By Leonardo Collado Torres, Ph. D., Research Scientist, Lieber Institute for Brain Development, Brain genomics #rstats coder working w/ @andrewejaffe @LieberInstitute. @lcgunam @jhubiostat @jtleek alumni. @LIBDrstats @CDSBMexico co-founder
I have been attending R conferences since 2008, and while I’ve seen the R community grow rapidly, I generally don’t encounter as many Latin Americans (LatAm) among communities of R developers. Traditionally, a lab lead investigator invested in R or Bioconductor would teach their trainees and students these skills, becoming a local R hotspot. However, that scenario is uncommon in Mexico for several reasons. Recognizing some of these challenges and driven to promote R in our home country and LatAm, in 2017 Alejandro Reyes and I teamed up with Alejandra Medina Rivera and Heladia Salgado to eventually launch the Community of Bioinformatics Software Developers CDSB (in Spanish) in 2018. One of our goals is to facilitate and encourage the transition from R user to R/Bioconductor developer. We have organized yearly one-week long workshops together with NNB-UNAM and RMB and just announced our 2020 workshop (August 3-7 2020 Cuernavaca, Mexico).
Now unto our third workshop, I feel like we’ve had several success stories.
- CDSB2018 alumni wrote a blog post about their R GitHub package: `rGriffin`.
- CDSB2018 alumni secured BioC2019 travel scholarships and presented their work.
- Three CDSB2018 and 2019 alumni submitted the first package to Bioconductor (`regutools`), representing a significant percent-wise increase in the representation of LatAms in the Bioconductor developers community.
We have greatly benefited from the logistics and organization support by NNB-UNAM and RMB local teams, allowing us to focus on designing the workshop curriculum and inviting a diverse set of instructors, including Maria Teresa Ortiz who is an RLadiesCDMX co-founder and has been supporting us from the beginning. However, we face economic challenges as the budget for the national science foundation (CONACyT) has decreased in recent years. The support by the small R conference fund by R Consortium and other sponsors has been instrumental, as well as diversity and travel scholarships some of our instructors have secured at R conferences. We just recently revamped our sponsor page and answered the question: why should you support us?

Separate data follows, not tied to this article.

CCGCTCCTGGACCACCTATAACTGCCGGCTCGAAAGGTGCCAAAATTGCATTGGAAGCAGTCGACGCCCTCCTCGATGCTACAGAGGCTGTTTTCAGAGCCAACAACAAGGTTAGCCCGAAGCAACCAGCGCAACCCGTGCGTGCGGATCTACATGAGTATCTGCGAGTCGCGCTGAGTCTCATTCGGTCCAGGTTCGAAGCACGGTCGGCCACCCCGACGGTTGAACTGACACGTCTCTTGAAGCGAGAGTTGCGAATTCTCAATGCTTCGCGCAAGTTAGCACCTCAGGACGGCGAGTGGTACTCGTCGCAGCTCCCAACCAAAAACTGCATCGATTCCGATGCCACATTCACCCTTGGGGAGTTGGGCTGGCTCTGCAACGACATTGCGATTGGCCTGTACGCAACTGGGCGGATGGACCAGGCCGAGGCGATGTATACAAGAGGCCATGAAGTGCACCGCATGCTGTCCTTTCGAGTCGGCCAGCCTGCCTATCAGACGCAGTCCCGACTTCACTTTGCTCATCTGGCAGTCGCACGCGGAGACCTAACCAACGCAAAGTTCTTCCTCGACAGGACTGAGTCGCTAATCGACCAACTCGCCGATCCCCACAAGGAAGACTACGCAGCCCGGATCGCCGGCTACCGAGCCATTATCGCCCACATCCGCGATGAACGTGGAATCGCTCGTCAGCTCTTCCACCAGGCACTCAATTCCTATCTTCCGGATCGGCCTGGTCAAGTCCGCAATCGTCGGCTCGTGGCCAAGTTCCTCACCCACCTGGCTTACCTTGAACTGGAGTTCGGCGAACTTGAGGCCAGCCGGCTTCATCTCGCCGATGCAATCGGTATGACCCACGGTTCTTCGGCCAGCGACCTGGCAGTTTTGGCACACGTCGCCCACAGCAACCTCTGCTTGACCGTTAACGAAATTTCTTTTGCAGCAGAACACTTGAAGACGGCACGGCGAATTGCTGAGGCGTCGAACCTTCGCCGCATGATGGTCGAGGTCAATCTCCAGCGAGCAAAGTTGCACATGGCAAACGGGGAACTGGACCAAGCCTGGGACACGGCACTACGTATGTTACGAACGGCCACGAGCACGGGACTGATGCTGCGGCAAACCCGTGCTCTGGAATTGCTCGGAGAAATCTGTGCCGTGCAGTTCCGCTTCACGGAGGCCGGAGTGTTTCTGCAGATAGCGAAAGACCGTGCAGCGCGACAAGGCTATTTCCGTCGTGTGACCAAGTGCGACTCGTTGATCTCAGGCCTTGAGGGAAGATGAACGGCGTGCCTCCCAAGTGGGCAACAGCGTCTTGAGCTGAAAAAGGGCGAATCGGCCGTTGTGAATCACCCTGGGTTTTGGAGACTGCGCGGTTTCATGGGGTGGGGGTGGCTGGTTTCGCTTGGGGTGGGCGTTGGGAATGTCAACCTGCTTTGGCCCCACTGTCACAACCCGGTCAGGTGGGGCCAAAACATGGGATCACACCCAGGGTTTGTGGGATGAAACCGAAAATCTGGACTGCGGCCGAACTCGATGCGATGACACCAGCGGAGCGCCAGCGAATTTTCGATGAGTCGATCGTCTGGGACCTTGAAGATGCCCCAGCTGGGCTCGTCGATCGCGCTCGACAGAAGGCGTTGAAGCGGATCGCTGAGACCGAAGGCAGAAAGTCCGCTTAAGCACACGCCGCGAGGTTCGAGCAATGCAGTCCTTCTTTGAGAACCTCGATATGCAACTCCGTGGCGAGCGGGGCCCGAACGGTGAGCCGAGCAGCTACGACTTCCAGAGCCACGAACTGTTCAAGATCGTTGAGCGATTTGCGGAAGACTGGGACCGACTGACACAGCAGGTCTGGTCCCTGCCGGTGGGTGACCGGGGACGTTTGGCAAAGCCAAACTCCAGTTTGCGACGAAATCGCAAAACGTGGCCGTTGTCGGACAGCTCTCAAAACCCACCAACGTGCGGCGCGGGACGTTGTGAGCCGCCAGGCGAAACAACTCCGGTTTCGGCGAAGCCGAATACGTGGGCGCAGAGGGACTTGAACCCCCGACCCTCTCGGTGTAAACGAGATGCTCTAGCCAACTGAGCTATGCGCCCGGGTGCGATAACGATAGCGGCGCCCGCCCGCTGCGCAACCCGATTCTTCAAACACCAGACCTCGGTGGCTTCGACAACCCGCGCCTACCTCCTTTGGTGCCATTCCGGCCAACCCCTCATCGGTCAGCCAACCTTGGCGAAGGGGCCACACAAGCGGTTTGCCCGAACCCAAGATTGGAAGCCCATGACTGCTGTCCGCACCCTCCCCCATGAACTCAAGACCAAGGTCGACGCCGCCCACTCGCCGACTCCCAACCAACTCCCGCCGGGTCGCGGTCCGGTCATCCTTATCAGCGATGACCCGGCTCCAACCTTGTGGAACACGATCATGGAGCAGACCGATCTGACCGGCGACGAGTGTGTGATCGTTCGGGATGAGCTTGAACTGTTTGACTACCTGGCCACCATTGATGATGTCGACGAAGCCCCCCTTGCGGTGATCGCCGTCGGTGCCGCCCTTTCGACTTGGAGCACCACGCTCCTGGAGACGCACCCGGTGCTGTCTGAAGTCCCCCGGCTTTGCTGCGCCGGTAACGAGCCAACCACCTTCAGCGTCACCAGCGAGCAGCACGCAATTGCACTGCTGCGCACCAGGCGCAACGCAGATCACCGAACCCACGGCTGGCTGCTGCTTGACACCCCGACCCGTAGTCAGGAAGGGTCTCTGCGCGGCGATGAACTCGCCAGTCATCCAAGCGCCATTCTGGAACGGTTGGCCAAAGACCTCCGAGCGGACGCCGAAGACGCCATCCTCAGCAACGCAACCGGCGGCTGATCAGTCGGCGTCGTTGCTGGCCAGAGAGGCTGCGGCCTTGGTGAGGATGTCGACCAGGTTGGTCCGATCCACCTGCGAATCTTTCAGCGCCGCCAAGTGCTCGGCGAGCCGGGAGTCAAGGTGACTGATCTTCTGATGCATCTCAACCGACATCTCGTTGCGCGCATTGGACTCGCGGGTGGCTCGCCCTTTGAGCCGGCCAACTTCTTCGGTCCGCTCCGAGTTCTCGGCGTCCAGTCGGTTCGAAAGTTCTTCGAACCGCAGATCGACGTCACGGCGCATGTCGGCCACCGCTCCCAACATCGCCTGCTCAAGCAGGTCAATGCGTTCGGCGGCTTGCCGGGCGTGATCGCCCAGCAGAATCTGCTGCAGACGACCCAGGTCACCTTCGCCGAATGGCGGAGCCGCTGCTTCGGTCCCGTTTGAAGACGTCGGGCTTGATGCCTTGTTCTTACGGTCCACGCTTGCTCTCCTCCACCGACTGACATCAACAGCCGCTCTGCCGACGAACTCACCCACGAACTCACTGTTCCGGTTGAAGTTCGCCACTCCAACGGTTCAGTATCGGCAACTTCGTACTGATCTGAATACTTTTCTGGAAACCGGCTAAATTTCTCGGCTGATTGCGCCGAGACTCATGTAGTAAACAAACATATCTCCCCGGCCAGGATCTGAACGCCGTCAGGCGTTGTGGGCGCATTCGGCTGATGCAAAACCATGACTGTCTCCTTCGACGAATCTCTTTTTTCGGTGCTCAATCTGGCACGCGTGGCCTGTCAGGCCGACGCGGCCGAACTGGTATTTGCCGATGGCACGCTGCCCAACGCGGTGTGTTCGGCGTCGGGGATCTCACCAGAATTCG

However, while we are just getting started, one of our highlights was born by rOpenSci’s icebreaker exercise at CDSB2019. We were able to really build a sense of community and desire to perform outreach activities at our local communities. Particularly, a CDSB2018 and 19 alumni, Joselyn Chávez, volunteered to join the CDSB board. At CDSB2019 we also created an #rladies channel in our Slack where at the time we had members of 3/4 Mexico’s RLadies chapters (Qro, Xalapa, CDMX) and now have 5/6 (Cuerna, Monterrey), as CDSB2018 and CDSB2019 alumni have been co-founders of two chapters: Ana Beatriz Villaseñor-Altamirano for Qro and Joselyn Chávez for Cuerna.
I am proud and excited of what we have achieved with our one-week long CDSB workshops, but also with how we used the tools we’ve learnt from other communities in order to keep interacting and communicating throughout the rest of the year. Time will tell if our efforts created a ripple that grew into a wave or if we’ll end burning out. Sustainability is a challenge, but we are greatly motivated by the impact we’ve had and can only imagine a brighter future.